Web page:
Antivirus vendor Symantec announced recently that up to 5 million Android devices may have been infected with a particular type of malware.
Multiple publishers were pushing out apps — some of which were found in the official Android Market — containing malware known as “Counterclank,” according to the AV company.
This is a minor modification of Android Tonclank, a bot-like threat that can receive commands to carry out certain actions as well as steal information from the device.
The malicious code Symantec detected had been grafted onto the main app through a package called “Apperhand,” the company said. When the package is executed, a service, also called “Apperhand,” may be seen running on an infected device.
Further, an unwanted search icon might show up on the infected device’s screen, Symantec said.
Malware? Que Malware?
However, security experts from other organizations said the infected apps weren’t carrying malware but adware.
“We’re 100 percent certain that Apperhand isn’t malware; it’s just a form of an ad network,” Tim Wyatt, principal engineer at Lookout Mobile Security, told LinuxInsider.
“I’d call it a ‘Pup,'” Dave Marcus, director of security research and communications at McAfee Labs, told LinuxInsider. PuP refers to a potentially unwanted program.
“Until some more information surfaces that this is malware, I’d say there’s no need to be concerned,” suggested Roger Thompson, chief emerging threats researcher at ICSA Labs.
Why the Malware Fears Were Sparked
Android Counterclank has the highest distribution of any malware identified so far this year, Symantec stated.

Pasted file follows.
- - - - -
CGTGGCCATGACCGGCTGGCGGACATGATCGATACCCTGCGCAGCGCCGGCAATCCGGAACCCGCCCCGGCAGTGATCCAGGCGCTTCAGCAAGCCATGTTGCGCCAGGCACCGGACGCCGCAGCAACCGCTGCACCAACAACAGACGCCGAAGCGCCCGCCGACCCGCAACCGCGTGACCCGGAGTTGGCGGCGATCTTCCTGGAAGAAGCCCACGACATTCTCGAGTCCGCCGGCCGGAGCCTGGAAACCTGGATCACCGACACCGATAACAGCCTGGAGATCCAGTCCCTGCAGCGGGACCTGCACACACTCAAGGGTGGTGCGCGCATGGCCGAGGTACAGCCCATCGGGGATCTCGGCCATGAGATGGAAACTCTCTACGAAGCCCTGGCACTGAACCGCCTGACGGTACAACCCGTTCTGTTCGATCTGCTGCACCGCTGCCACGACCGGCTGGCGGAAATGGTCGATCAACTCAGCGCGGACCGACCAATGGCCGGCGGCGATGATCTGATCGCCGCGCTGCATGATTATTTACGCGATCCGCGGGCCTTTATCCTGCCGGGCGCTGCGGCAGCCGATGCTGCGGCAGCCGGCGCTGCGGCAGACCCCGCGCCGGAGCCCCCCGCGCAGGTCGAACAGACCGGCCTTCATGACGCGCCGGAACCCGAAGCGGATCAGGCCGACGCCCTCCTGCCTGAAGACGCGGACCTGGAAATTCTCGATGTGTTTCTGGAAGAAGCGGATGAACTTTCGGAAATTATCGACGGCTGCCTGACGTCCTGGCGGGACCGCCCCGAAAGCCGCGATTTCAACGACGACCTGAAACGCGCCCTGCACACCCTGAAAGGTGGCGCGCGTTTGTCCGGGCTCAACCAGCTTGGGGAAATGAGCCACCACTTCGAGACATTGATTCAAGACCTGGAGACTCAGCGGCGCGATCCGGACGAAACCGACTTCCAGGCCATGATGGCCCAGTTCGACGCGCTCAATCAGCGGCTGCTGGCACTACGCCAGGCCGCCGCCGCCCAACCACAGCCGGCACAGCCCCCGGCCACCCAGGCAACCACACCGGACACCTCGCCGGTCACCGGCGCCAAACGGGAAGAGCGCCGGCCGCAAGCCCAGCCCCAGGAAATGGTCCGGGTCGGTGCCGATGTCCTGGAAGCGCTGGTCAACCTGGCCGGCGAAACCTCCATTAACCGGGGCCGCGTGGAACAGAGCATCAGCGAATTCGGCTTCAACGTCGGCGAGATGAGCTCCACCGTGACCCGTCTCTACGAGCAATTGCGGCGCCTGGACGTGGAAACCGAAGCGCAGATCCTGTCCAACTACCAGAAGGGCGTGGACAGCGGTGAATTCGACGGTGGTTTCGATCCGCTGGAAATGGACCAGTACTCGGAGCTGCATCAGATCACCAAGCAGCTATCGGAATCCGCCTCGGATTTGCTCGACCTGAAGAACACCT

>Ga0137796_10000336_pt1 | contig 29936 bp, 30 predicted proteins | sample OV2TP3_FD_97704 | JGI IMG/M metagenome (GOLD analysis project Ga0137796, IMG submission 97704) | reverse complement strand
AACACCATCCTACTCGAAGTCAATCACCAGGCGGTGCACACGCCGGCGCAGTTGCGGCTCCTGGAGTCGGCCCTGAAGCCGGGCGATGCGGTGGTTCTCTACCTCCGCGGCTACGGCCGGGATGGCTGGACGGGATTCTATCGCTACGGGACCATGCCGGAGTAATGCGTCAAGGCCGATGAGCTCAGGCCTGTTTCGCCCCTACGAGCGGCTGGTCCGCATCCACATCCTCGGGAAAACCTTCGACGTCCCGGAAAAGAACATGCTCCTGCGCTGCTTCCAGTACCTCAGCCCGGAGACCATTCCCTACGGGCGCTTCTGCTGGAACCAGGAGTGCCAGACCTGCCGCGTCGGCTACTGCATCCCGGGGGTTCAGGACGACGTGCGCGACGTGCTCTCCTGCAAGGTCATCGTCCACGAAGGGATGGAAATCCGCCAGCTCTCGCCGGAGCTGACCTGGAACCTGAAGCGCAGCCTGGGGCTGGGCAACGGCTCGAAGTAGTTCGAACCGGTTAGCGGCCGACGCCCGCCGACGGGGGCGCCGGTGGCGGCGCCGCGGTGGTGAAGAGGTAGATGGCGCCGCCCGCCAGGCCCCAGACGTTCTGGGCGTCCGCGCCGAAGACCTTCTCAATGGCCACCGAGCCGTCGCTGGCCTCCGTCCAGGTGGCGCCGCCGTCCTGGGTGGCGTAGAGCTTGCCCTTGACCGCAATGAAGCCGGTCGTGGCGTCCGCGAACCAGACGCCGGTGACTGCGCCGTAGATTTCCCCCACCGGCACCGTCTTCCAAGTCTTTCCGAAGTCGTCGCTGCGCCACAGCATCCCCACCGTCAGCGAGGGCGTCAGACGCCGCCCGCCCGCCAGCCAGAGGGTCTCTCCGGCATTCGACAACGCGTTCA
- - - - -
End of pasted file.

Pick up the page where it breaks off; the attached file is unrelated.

Publishers whose apps apparently contained Apperhand include iApps7, Ogre Games, and redmicapps. Affected apps include “Sexy Women Puzzle,” “Deal & Be Millionaire,” “Stripper Touch Girl,” “Counter Elite Force” and “Hit Counter Terrorist.”
The skyrocketing popularity of Android devices has exacerbated concerns among AV vendors that a flood of Android malware is on its way this year.
Android is more vulnerable than the iPhone or BlackBerry for three reasons, ICSA’s Thompson told LinuxInsider.
First, you can download Android apps from any website, he said. Second, it is “very easy to Trojanize” an Android app compared an iOS app, which “would require significant reverse engineering first,” Thompson said. Third, the development platform “is cheap and well-understood.”
Adware, Malware – What’s the Difference?
The Apperhand SDK in Android Counterclank can identify users uniquely by their International Mobile Equipment Identity (IMEI) number, Lookout said. It can also deliver push notification ads and bookmarks to browsers, and drop search icons on the screen.
Although apps containing Apperhand are not necessarily malicious, “we think aggressive adware pushes the privacy bounds and people have a right to not want apps like this on their devices,” Lookout’s Wyatt said.
“Who will decide where the thin line between legitimate apps and adware or spyware should be?” asked Jakob Ehrensvard, chief technology officer at Yubico.
Further, the question of whose responsibility it will be “if the user accepts a … legal document by simply clicking ‘OK’ and then later finds out that he has accepted being monitored” needs to be clarified, Ehrensvard told LinuxInsider.
Sniffing Out the Unwanted Ads
“Some vendors have added detection for [Apperhand], but others are still trying to make up their minds,” ICSA Labs’ Thompson suggested. “It’s simply not an easy decision. Symantec initially saw it one way, and they may change their minds.”
Indeed, that’s just what might happen.
“We are continuing our analysis of this issue and expect additional information shortly,” Eric Chien, director of Symantec Security Response, told LinuxInsider.
The emergence of aggressive adware may spur antivirus vendors to action.
“For years, security companies did not detect adware or greyware in the PC space, and it became a nuisance,” Chien remarked. “Eventually security companies did address this space to the benefit of computer users.”
Google did not respond to our request for comment.